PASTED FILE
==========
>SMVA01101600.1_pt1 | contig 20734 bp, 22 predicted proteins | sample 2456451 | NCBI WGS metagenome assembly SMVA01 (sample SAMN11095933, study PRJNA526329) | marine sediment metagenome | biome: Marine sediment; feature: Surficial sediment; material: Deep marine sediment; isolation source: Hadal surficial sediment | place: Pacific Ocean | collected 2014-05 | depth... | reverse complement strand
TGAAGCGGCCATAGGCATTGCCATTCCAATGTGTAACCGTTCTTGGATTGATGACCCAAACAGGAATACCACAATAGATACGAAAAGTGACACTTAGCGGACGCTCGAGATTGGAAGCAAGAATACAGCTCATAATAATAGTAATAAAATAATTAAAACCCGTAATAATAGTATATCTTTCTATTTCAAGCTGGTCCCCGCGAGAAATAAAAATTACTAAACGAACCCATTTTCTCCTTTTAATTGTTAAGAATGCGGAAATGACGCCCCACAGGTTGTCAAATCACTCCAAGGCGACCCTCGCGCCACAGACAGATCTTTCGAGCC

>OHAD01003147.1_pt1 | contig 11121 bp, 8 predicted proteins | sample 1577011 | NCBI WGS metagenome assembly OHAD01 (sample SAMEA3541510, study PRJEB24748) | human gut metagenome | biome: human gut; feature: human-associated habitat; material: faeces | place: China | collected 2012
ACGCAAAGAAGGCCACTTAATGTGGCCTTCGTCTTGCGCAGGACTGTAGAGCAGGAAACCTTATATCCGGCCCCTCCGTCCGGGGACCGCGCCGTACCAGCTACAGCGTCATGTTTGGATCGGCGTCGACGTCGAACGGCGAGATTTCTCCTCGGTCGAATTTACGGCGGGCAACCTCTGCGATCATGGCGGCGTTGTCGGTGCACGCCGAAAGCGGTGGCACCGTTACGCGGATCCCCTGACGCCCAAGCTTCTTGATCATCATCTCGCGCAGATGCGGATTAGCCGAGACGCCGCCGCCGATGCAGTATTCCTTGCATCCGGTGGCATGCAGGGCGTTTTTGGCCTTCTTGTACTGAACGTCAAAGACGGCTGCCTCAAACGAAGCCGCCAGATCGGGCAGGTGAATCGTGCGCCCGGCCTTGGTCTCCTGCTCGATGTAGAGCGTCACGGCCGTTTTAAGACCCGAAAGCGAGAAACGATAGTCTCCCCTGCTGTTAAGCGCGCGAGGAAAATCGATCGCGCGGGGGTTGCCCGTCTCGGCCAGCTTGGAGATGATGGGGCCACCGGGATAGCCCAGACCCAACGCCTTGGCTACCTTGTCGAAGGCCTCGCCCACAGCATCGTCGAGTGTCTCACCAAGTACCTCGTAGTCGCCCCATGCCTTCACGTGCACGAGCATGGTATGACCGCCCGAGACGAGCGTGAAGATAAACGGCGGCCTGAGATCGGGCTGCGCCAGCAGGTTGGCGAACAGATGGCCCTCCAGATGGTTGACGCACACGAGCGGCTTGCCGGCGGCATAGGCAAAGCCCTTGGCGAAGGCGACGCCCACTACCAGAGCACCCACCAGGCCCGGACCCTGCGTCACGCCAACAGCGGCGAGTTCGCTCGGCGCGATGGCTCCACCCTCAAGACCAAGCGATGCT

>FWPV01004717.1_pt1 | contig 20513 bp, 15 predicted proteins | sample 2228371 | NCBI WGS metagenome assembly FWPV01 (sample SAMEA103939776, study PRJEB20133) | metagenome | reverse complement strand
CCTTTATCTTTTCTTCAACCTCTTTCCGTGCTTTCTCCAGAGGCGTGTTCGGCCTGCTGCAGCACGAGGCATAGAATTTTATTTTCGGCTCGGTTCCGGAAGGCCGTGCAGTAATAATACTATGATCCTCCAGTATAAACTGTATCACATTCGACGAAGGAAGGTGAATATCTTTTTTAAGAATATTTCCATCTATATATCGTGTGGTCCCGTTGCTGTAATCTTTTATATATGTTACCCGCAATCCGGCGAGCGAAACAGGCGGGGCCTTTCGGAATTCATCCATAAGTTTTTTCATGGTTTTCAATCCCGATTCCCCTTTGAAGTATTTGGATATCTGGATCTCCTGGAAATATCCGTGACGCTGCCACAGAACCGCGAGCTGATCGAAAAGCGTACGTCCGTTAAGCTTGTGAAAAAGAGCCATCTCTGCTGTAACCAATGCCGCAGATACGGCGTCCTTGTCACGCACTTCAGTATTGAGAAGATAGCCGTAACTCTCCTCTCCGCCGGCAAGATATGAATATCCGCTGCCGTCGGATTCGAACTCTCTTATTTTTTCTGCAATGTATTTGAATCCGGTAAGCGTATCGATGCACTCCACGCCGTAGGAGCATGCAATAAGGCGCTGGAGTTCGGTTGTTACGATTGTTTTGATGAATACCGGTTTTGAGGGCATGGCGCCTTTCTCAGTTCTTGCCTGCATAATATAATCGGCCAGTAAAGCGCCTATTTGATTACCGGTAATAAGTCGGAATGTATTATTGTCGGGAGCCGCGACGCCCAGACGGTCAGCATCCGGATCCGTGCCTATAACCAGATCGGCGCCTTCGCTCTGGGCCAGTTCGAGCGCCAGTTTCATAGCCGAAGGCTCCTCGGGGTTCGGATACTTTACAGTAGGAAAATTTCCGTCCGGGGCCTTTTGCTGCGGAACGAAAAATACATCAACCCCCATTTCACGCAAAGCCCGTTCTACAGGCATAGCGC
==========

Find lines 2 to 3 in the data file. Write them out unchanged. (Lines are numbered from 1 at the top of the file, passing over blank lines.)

TGAAGCGGCCATAGGCATTGCCATTCCAATGTGTAACCGTTCTTGGATTGATGACCCAAACAGGAATACCACAATAGATACGAAAAGTGACACTTAGCGGACGCTCGAGATTGGAAGCAAGAATACAGCTCATAATAATAGTAATAAAATAATTAAAACCCGTAATAATAGTATATCTTTCTATTTCAAGCTGGTCCCCGCGAGAAATAAAAATTACTAAACGAACCCATTTTCTCCTTTTAATTGTTAAGAATGCGGAAATGACGCCCCACAGGTTGTCAAATCACTCCAAGGCGACCCTCGCGCCACAGACAGATCTTTCGAGCC

>OHAD01003147.1_pt1 | contig 11121 bp, 8 predicted proteins | sample 1577011 | NCBI WGS metagenome assembly OHAD01 (sample SAMEA3541510, study PRJEB24748) | human gut metagenome | biome: human gut; feature: human-associated habitat; material: faeces | place: China | collected 2012